There is a myth in alcoholism called the “high functioning alcoholic”. Compared to the “low bottom” alcoholic, the high functioning alcoholic seems to have their life together, even including their alcoholism. Today, there is a “new” breed of alcoholism merging into mainstream dialogue and that is simply the “functioning” alcoholic. A high functioning alcoholic might have an obvious alcohol problem, which is cast aside with doubt because of how well they manage themselves, their lives, and their alcoholism. Without any troubling signs of the effect their alcoholism is having, meaning their alcoholism may not yet be having any effect, the alcoholic remains “high functioning”. Since the mainstream stigma of an alcoholic is someone whose life has fallen apart, someone whose life seems completely together couldn’t really have a problem. Typical thought processes include work hard play hard, they have it under control, they drink to relieve stress. The new form of alcoholic, the “functioning” alcoholic, isn’t as high-functioning. Though on the outsides they may have all the components of a high-functioning alcoholic, their alcoholism is not functioning. Unlike the high functioning alcoholic, the functioning alcoholic’s drinking remains completely hidden, until there is nowhere left for it to hide.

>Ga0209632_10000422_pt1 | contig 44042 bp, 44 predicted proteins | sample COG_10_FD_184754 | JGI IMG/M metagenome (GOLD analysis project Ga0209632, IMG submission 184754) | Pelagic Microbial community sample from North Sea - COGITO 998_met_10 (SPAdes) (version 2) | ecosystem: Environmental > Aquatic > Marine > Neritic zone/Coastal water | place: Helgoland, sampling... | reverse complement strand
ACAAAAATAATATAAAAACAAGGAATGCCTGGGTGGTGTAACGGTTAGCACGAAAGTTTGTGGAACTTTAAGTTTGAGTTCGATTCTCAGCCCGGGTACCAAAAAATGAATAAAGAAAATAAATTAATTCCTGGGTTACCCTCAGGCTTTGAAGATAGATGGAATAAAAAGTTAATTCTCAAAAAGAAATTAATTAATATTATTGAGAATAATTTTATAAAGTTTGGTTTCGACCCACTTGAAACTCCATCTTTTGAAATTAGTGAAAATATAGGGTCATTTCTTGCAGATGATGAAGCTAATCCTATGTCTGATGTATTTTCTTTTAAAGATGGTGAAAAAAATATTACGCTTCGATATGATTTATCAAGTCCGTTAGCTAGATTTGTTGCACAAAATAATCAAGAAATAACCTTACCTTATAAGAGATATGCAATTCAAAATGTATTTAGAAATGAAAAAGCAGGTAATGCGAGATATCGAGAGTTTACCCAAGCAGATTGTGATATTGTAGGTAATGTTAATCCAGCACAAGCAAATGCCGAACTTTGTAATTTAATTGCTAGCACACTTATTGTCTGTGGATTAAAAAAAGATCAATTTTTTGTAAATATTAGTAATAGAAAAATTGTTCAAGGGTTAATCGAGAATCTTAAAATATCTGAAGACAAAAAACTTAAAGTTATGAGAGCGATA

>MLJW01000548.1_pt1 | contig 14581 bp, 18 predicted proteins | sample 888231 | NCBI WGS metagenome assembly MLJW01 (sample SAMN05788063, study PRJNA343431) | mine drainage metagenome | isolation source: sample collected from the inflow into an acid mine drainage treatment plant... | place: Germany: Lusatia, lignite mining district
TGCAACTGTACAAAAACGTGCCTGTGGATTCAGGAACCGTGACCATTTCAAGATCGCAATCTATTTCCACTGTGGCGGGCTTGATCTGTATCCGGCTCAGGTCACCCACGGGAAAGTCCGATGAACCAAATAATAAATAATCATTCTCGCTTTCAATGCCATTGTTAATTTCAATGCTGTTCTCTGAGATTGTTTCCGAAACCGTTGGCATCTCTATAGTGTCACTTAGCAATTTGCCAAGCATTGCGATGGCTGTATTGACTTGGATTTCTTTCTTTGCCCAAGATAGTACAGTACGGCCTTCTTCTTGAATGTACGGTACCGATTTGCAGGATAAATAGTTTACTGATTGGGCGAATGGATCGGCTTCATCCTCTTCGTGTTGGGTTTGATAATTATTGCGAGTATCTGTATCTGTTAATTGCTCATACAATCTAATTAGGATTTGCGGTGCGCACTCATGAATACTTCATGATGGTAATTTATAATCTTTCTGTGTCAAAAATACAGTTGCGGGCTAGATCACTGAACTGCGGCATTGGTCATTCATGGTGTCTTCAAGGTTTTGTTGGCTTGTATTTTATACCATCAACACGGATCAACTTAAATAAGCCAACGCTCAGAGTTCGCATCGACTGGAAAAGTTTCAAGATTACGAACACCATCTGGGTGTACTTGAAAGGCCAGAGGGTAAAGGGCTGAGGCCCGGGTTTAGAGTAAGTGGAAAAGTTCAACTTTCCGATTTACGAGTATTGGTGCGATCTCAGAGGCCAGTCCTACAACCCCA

The New York Post writes about the functioning alcoholic and how there seems to be a great shock to others when the alcoholism is discovered. Citing a local therapist, the article writes, “It’s not people who are blacking out, unemployed, or living in Section 8 housing. I’m seeing married executives with great careers, and nobody knows what’s going on with [their alcoholism].” College students, young career-hunters, and young executives under the age of 30 seem to be a primary population for functioning alcoholism. Drinking to cope with stress, numb painful emotions which could get in the way of work, or drinking at back to back alcohol-fuelled work events create an unmanageable balancing act between alcoholism and productivity.
Functioning alcoholism falls short because alcoholism isn’t and cannot be functioning. When the body and brain become chemically dependent upon alcohol, every area of life will be affected. Eventually, the functionality of drinking and trying to live life normally ceases to work.
If you or a loved one are struggling with alcohol, help is available. Avalon By The Sea offers residential detox and treatment programs for alcoholism and any co-occurring mental health disorders. For a confidential assessment and more information, call us today at 888-958-7511.